Product managers these days face many challenges at work. The major challenge of it is to prioritize the framework without any significant market research. It becomes difficult for them to determine how to prioritize features without valuable customer feedback. This also makes them irresolute if they are working on the right thing. Here, the prioritization framework comes in handy. It is a more scientific and logical way of prioritizing your work.
Prioritization framework is a set of principles or a strategy that helps us decide what to work on next. It helps the organization determine if it works on the highest business value item and provides value to the customers. It helps to decide if our work contributes towards achieving the business objective and bringing our product to the market.
Today in the market, several product frameworks are available to help you pacify your business activities. The most popular frameworks are:
The kano model template processes prioritization down to two things, the satisfaction to customer and investment required. It focuses on increasing customer satisfaction and emphasizes on the investment required to implement it. It divides the feature into three categories, i.e. the basic features, the performance feature, and the exciting features. With everything divided into one of these groups, it is much easier to see where to lay more importance. This model is used in the earlier stage of a product with a constraint on the resources. It also identifies the customers’ features to be apathetic to and avoid any adverse reaction to the same.
The rice prioritization framework is a traditional prioritization framework. It takes into consideration four factors namely reach, impact, confidence, and effort. It uses math and quantitatively evaluates the merit of each feature. It gives numerical scores based on which prioritization decision can be taken. It determines what will give you the most bangs for your buck.
The product tree is a simple framework that developed as a game to shape the product, so it matches the customer outcomes that will bring the highest value to the company. It ensures that no innovative ideas are left behind. Firstly, draw a tree on a large whiteboard and then ask the participants to mention some potential features and place it on the branches. This helps to determine which features need to be attended to first. It is highly collaborative, allowing you to tap directly into your customers’ insight without relying on a rigid survey.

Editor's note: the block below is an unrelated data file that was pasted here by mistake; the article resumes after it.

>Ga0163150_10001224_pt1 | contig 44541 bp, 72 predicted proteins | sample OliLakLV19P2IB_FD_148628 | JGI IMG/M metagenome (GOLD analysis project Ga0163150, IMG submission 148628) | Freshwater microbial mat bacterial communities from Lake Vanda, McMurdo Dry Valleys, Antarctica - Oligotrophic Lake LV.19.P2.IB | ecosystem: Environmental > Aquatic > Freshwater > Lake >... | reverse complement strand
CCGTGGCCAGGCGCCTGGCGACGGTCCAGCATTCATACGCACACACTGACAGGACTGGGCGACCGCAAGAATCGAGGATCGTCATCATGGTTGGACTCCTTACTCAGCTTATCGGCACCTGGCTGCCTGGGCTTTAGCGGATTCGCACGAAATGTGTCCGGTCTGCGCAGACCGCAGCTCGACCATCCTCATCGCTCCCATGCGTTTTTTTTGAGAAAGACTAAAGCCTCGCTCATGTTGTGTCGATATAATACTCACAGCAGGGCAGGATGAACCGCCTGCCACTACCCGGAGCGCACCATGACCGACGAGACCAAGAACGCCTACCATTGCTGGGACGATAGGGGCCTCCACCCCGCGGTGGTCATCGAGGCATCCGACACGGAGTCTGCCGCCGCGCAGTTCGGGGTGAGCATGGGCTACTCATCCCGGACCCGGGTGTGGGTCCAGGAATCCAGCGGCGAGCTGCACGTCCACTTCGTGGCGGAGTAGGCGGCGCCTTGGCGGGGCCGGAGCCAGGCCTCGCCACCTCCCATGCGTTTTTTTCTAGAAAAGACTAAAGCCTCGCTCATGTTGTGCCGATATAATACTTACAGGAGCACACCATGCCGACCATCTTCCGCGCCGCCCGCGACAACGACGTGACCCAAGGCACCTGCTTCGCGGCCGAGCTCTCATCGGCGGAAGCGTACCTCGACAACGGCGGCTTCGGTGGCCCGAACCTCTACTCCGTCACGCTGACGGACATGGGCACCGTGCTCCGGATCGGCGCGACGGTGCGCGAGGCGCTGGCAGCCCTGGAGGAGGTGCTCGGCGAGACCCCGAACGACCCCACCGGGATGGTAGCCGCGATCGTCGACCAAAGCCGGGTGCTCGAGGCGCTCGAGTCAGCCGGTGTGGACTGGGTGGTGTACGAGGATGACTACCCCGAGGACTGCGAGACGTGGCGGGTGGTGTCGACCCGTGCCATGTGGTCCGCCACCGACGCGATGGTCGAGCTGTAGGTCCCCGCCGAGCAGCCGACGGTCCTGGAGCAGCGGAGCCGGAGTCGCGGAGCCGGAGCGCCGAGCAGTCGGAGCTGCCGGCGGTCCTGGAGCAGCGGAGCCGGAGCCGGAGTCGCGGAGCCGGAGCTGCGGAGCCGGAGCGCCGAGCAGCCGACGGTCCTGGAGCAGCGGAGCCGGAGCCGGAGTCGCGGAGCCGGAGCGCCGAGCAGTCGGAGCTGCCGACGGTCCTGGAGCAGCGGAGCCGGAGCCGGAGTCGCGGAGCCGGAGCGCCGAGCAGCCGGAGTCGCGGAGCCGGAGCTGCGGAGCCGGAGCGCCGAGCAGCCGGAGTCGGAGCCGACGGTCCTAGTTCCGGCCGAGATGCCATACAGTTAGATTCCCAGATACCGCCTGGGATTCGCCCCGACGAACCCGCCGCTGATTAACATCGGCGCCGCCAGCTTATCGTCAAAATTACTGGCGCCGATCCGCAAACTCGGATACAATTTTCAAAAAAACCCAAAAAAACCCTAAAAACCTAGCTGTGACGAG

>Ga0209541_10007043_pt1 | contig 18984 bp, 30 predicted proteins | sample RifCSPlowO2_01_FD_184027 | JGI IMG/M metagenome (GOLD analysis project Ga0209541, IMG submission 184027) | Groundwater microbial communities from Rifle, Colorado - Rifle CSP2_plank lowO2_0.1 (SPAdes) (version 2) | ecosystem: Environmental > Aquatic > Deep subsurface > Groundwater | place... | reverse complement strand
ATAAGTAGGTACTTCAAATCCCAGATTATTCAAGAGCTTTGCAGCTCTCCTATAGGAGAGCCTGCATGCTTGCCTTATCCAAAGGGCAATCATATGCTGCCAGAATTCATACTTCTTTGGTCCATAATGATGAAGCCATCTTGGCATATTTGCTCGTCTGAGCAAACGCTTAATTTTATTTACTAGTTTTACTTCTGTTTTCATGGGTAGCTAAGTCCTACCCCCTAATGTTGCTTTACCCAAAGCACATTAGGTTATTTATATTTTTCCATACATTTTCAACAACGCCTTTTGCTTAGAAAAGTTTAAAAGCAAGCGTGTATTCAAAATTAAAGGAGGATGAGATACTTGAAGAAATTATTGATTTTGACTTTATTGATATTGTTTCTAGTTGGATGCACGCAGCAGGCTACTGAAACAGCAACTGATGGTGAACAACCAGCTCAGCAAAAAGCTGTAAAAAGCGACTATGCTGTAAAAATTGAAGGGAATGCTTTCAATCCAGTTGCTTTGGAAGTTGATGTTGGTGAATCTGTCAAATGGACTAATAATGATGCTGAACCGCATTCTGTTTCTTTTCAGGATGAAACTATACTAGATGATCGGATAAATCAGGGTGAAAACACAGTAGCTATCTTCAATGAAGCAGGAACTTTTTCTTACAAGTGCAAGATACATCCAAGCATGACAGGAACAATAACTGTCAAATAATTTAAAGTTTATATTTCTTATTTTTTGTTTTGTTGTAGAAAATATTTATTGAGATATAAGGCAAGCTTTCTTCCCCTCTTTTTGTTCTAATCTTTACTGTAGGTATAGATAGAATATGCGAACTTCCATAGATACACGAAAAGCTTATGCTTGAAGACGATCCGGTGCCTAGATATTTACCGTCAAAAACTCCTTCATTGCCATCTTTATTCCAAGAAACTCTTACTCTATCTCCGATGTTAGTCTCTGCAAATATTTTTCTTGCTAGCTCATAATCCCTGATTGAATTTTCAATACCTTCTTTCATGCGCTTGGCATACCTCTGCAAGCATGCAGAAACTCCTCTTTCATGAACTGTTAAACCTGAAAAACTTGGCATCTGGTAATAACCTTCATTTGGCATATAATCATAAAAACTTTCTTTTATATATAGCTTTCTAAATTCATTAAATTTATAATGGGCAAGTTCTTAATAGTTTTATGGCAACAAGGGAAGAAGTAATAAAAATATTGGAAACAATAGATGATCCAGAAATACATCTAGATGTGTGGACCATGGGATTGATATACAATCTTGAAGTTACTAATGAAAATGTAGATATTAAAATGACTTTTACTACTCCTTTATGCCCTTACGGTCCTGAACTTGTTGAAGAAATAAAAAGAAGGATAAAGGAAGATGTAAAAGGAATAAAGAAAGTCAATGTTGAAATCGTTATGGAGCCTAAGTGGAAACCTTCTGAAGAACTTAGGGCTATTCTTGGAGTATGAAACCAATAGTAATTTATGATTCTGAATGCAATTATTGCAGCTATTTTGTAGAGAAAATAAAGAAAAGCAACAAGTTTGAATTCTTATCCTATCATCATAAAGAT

The MoSCoW method is a product prioritization framework, which allows us to determine what matters the most to our stakeholders and the customers. MoSCoW stands for Must-Have, Should-Have, Could-Have, and Won’t-Have features. Its power is in its simplicity. The items are weighted on their merits so that they are not mixed with other things. Must-Have is the features that have to be present and are non-negotiable. Should-Have is the ones that are important but not time-sensitive. Could-Have is a feature that is neither essential nor important to deliver within a period. They are a bonus if provided but do not have a great impact if left out. Wont-Have is the least critical features and not considered so vital.
It is also a product framework, which is simple to use. It emphasizes the opinion of the users rather than the stakeholders or the customers. Firstly, you create a series of categories that symbolize each stage of the user’s journey through your product. Using this, you can think about the way your customers move through your product from signing up, to set up their profile. You then place these tasks in order of relevance, from top to bottom. This helps you to prioritize the order of the features you will work on. It is quick and improves efficiency.
Value vs Effort is another product management prioritization framework, which involves taking your list of features and initiatives and quantifying them, using value and effort scores. It can be used in any company in any industry. It leaves vague presumptions and assumptions out of the prioritization discussions. It is easy to use because it does not involve any complex formulas or models. In companies where resources are minimal, something as simple as a value vs effort analysis allows teams to focus only on the things that will have the biggest impact on their business and product goals.
A product prioritization framework is a way to get everyone to the same terms to achieve the common goals of the organization. A collaborative process gives actionable results and information. It removes from the roots the ideas that are worthless. It helps to solve the product management puzzle by bringing all the pieces together.
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